By Mln. Saad Hussain (Takmīl Graduate, 2019)
The permissibility of a woman leading men in prayer is a question that has recently surfaced in the American Muslim community. Current modernist trends in our milieu have prompted this discussion point. One of the most telling events that emanated out of this was when Amina Wadud lead a mixed-gender Friday prayer a few years back. This event sparked a discussion amongst Muslims. In this paper, I will first address what the scholars of fiqh said regarding this issue. And then, I will discuss textual evidence that is central to it: Umm Waraqah’s ḥadīth.
However, there are four scholars who said that she can lead men. They are Abū Thawr, Muzanī, Ṭabarī, and Ibn ʿArabī. Additionally, some Ḥanbalīs said that a woman can lead men specifically in the tarāwīḥ prayers. They based their opinion on the ḥadīth of Umm Waraqah.
Umm Waraqah was one of the Prophet Muḥammad’s female companions. She was a proficient reciter of the Qurʾān and used to lead her household in prayers. This ḥadīth is narrated in a few ḥadīth collections. I was able to find nine chains of transmission (ar. asānīd) from Musnad Aḥmad, Sunan Abī Dāwūd, Musnad Ibn Jārūd, Ṣaḥīḥ Ibn Khuzaymah, Sunan al-Dāraquṭnī, Sunan al-Bayhaqī, and Mustadrak al-Ḥākim. The strength of these chains must be analyzed.
All of them rely on Walīd b. Muslim. He narrated the ḥadīth from both Laylā bint Mālik, who is his grandmother, and also from ʿAbd al-Raḥmān b. Khallād. There are some chains in which he narrated from both. And in other chains, he only narrated via ʿAbd al-Raḥmān, and in others he only narrated from Laylā. I will limit the discussion to these three narrators because all the chains pivot on them.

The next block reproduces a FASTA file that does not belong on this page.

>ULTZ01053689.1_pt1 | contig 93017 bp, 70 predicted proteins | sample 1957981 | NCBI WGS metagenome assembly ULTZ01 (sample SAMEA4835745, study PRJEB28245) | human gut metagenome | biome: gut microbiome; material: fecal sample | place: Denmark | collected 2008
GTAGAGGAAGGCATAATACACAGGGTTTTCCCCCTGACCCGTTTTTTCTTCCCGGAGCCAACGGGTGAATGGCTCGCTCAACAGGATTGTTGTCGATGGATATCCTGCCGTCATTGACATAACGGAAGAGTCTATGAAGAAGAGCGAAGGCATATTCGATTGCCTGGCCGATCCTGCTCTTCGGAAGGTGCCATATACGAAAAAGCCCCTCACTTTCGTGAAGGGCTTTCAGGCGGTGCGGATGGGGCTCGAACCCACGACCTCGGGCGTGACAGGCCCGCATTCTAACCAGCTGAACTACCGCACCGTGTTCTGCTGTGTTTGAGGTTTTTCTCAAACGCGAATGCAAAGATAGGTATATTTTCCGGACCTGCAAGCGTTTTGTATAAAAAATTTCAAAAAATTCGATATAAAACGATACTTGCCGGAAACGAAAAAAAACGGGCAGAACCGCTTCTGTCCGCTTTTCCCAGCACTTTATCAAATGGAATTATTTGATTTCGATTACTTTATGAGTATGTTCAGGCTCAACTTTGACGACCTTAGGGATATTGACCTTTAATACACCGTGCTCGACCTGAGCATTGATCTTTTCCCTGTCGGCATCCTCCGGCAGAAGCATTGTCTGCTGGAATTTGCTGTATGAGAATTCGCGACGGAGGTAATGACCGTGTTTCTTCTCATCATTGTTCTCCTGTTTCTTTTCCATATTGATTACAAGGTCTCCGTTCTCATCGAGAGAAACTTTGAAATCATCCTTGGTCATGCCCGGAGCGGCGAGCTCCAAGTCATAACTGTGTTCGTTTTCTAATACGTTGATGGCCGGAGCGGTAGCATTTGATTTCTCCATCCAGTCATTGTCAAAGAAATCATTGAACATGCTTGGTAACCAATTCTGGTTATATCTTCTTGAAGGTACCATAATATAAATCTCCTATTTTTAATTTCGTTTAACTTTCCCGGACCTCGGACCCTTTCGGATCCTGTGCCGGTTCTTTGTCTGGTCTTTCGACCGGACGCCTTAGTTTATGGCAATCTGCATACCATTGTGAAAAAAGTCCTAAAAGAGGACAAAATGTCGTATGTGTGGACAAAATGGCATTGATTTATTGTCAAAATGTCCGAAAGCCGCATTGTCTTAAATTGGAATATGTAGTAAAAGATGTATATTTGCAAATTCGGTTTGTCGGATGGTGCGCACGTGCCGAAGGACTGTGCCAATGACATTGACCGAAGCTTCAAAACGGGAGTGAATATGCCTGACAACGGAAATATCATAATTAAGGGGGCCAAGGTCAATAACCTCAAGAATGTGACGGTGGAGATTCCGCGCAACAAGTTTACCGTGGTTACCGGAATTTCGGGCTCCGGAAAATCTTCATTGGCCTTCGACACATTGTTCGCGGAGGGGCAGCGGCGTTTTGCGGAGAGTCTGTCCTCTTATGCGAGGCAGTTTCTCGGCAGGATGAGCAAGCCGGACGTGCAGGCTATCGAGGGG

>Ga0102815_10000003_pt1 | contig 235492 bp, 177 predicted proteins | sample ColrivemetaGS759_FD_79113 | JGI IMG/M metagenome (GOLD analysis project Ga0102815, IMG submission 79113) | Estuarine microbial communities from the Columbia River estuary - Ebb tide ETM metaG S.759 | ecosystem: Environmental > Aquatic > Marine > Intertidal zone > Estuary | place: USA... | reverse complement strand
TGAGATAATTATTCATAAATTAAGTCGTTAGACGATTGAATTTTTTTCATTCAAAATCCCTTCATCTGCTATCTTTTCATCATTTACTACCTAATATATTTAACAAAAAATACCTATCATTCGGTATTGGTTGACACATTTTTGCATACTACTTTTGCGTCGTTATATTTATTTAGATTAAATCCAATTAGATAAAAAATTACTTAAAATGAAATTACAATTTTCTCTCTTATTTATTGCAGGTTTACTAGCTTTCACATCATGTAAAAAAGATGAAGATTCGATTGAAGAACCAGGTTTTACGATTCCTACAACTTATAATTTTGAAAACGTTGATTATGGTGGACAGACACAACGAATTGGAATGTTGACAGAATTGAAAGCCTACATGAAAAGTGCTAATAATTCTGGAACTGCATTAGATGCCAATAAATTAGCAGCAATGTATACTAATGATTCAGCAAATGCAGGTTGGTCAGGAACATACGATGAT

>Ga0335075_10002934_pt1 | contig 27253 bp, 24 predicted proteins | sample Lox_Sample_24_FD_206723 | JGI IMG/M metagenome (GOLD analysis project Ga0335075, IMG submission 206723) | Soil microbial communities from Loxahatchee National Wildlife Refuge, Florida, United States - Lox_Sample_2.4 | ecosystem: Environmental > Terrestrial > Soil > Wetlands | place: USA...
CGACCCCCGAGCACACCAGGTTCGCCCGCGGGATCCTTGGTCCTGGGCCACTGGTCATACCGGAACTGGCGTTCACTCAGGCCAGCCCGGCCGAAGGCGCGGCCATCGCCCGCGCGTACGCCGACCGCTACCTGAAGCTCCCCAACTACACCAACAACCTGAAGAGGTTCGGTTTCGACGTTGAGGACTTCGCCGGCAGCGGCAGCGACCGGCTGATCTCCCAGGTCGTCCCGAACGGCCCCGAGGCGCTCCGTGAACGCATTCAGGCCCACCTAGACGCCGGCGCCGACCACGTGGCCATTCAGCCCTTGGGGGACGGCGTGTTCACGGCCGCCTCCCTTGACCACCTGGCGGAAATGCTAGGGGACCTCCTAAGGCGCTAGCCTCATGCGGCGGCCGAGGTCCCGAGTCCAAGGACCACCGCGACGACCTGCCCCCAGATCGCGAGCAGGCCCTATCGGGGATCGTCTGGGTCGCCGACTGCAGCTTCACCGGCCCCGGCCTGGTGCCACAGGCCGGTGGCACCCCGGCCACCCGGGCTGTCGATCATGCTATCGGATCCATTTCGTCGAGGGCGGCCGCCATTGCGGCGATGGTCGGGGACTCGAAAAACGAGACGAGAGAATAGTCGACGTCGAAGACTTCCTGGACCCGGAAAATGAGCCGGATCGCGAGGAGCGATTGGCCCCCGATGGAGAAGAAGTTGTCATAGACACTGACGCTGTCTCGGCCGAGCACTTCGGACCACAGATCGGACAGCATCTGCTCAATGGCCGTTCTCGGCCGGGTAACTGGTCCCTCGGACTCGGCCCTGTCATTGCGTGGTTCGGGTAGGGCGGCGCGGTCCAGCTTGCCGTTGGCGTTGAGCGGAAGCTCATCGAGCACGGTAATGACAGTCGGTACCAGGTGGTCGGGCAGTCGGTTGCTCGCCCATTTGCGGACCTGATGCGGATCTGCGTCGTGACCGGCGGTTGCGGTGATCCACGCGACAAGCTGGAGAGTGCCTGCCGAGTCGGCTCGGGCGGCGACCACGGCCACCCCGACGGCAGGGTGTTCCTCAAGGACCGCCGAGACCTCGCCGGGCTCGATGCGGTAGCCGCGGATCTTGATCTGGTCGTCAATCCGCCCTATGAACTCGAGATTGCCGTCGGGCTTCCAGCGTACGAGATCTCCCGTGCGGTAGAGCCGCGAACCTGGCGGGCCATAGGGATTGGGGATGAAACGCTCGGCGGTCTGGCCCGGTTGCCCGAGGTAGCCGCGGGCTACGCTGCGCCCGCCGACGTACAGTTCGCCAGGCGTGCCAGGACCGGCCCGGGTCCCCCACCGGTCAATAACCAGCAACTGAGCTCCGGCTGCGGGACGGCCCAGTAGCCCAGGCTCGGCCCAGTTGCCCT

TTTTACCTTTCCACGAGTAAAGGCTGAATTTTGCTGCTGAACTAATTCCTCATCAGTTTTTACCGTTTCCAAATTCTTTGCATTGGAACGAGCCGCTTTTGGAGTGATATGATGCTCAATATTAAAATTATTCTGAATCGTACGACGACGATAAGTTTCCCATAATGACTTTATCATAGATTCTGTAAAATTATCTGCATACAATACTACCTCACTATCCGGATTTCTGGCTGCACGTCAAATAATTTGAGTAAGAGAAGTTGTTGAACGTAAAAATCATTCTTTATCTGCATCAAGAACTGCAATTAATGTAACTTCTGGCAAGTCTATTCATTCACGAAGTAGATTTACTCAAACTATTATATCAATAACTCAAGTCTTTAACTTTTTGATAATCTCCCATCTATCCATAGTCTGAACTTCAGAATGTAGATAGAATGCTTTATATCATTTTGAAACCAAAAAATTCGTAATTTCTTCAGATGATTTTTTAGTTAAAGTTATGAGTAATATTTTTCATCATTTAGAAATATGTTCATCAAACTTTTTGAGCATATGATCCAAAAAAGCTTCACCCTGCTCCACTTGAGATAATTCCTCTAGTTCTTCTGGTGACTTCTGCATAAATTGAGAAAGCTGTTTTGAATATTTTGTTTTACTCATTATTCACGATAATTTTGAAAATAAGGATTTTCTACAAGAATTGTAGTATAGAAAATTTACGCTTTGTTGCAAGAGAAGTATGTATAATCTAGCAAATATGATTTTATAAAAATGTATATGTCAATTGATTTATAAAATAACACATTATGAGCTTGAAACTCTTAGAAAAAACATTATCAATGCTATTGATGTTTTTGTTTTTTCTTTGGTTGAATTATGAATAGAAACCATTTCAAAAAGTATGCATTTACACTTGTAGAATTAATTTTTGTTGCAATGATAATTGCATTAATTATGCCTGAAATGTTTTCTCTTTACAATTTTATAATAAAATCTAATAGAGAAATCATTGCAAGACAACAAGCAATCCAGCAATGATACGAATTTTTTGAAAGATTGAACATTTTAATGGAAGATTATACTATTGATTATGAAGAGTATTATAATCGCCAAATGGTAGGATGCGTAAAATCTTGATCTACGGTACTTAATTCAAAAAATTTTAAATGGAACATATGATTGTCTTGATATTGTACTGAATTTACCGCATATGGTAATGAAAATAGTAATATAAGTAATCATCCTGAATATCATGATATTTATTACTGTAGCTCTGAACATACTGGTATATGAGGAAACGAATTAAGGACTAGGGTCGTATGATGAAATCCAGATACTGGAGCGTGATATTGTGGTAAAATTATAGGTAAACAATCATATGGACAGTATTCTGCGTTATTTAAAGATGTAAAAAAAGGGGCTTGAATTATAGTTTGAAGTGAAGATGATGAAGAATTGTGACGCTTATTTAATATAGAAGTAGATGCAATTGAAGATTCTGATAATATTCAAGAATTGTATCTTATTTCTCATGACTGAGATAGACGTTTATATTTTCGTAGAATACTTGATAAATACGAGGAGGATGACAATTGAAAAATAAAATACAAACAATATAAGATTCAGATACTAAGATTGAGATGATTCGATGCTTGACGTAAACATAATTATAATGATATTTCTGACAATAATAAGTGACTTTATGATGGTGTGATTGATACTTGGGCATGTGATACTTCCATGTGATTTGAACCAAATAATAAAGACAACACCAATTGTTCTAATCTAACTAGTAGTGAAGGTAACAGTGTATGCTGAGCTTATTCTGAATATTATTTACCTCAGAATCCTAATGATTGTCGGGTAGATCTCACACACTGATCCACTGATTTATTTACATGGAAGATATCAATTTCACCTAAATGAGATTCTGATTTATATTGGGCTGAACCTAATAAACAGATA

The first narrator is Walīd b. Muslim. He is classified as an honest narrator who sometimes makes mistakes (ar. ṣadūq yahimu). This may seem concerning, but Imām Dhahabī says that Imām Muslim narrates Walīd’s transmissions as evidence (ar. fī mawdiʿ al-iḥtijāj). From this, we know that Walīd is reliable.
The next narrator is Laylā bint Mālik. Ibn Ḥajar said that she is not known (ar. lā tuʿraf). Considering his grading, we cannot determine her reliability.
The last narrator is ʿAbd al-Raḥmān b. Khallād. Ibn Ḥajar declared him to be majhūl al-ḥāl. Again, the grading means that we cannot determine the narrator’s reliability. And because of the presence of Laylā bint Mālik and ʿAbd al-Raḥmān b. Khallād, this ḥadīth is weak.
Still, some people claim that it is authentic. Jonathan Brown, in Misquoting Muhammad, claimed this. He suffices with the opinion of three scholars: Ibn Khuzaymah, Ḥākim, and Albānī. Ibn Khuzaymah and Ḥākim claimed to only narrate sound narrations in their collections. And Albānī is known to be stringent when grading narrations. The question at hand is about blindly accepting their judgments without further reviewing the matter. Another question is if their judgements are decisive enough that we can overlook the problems in the narrations’ chains. To determine this, we must consider what the prominent figures in the field of ḥadīth said regarding these three scholars.
Regarding Ibn Khuzaymah, Ṣanʿānī says:
“…in any case, it’s necessary for someone familiar with ḥadīth sciences to look further into the soundness of the ḥadīth. These types of scholars, such as Ibn Khuzaymah, Ibn Ḥibbān, and Ḥākim are not followed blindly. How many times has Ibn Khuzaymah declared a ḥadīth to be ṣahīh that is at most ḥasan?”
He goes on to say:
“Do not consider what the author says to be a definitive statement (ḥukm kullī).”
From this we learn that Ibn Khuzaymah doesn’t maintain the most stringent conditions when grading narrations.
Ḥākim is also known to be lax. Ibn Ḥajar said:
“Hākim and Ibn Jawzī’s tasāhul mitigates their judgements. It is for this reason that one must give special attention to the narrations quoted from their works. One should not blindly follow them.”
Dhahabī echoes the same sentiments: